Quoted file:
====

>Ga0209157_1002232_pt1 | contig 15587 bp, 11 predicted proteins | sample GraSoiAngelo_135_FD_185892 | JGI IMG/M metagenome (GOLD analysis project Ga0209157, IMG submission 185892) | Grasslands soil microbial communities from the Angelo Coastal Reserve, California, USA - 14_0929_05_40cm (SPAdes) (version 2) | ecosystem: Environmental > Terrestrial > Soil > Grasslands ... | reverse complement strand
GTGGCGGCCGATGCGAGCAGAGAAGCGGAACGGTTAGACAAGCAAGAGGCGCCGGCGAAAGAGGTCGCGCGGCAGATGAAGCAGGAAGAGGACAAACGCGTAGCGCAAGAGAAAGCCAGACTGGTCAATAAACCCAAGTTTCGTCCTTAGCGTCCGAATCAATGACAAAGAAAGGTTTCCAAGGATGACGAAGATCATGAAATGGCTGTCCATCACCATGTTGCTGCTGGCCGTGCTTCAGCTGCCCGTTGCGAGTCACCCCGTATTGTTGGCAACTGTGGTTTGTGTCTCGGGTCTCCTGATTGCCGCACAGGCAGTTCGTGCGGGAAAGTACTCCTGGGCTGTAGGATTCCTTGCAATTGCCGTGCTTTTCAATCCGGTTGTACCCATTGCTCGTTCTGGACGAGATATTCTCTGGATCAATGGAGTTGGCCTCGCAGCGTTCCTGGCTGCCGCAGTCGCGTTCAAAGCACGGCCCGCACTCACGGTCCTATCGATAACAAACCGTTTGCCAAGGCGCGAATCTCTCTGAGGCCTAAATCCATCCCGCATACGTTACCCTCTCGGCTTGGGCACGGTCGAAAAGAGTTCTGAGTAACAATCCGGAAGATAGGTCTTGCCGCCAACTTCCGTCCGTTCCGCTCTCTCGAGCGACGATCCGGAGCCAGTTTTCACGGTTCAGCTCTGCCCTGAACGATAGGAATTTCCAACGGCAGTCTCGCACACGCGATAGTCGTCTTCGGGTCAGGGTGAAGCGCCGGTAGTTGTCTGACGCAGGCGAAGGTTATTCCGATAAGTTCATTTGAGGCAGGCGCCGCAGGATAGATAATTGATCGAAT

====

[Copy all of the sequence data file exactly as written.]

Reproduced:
>Ga0209157_1002232_pt1 | contig 15587 bp, 11 predicted proteins | sample GraSoiAngelo_135_FD_185892 | JGI IMG/M metagenome (GOLD analysis project Ga0209157, IMG submission 185892) | Grasslands soil microbial communities from the Angelo Coastal Reserve, California, USA - 14_0929_05_40cm (SPAdes) (version 2) | ecosystem: Environmental > Terrestrial > Soil > Grasslands ... | reverse complement strand
GTGGCGGCCGATGCGAGCAGAGAAGCGGAACGGTTAGACAAGCAAGAGGCGCCGGCGAAAGAGGTCGCGCGGCAGATGAAGCAGGAAGAGGACAAACGCGTAGCGCAAGAGAAAGCCAGACTGGTCAATAAACCCAAGTTTCGTCCTTAGCGTCCGAATCAATGACAAAGAAAGGTTTCCAAGGATGACGAAGATCATGAAATGGCTGTCCATCACCATGTTGCTGCTGGCCGTGCTTCAGCTGCCCGTTGCGAGTCACCCCGTATTGTTGGCAACTGTGGTTTGTGTCTCGGGTCTCCTGATTGCCGCACAGGCAGTTCGTGCGGGAAAGTACTCCTGGGCTGTAGGATTCCTTGCAATTGCCGTGCTTTTCAATCCGGTTGTACCCATTGCTCGTTCTGGACGAGATATTCTCTGGATCAATGGAGTTGGCCTCGCAGCGTTCCTGGCTGCCGCAGTCGCGTTCAAAGCACGGCCCGCACTCACGGTCCTATCGATAACAAACCGTTTGCCAAGGCGCGAATCTCTCTGAGGCCTAAATCCATCCCGCATACGTTACCCTCTCGGCTTGGGCACGGTCGAAAAGAGTTCTGAGTAACAATCCGGAAGATAGGTCTTGCCGCCAACTTCCGTCCGTTCCGCTCTCTCGAGCGACGATCCGGAGCCAGTTTTCACGGTTCAGCTCTGCCCTGAACGATAGGAATTTCCAACGGCAGTCTCGCACACGCGATAGTCGTCTTCGGGTCAGGGTGAAGCGCCGGTAGTTGTCTGACGCAGGCGAAGGTTATTCCGATAAGTTCATTTGAGGCAGGCGCCGCAGGATAGATAATTGATCGAAT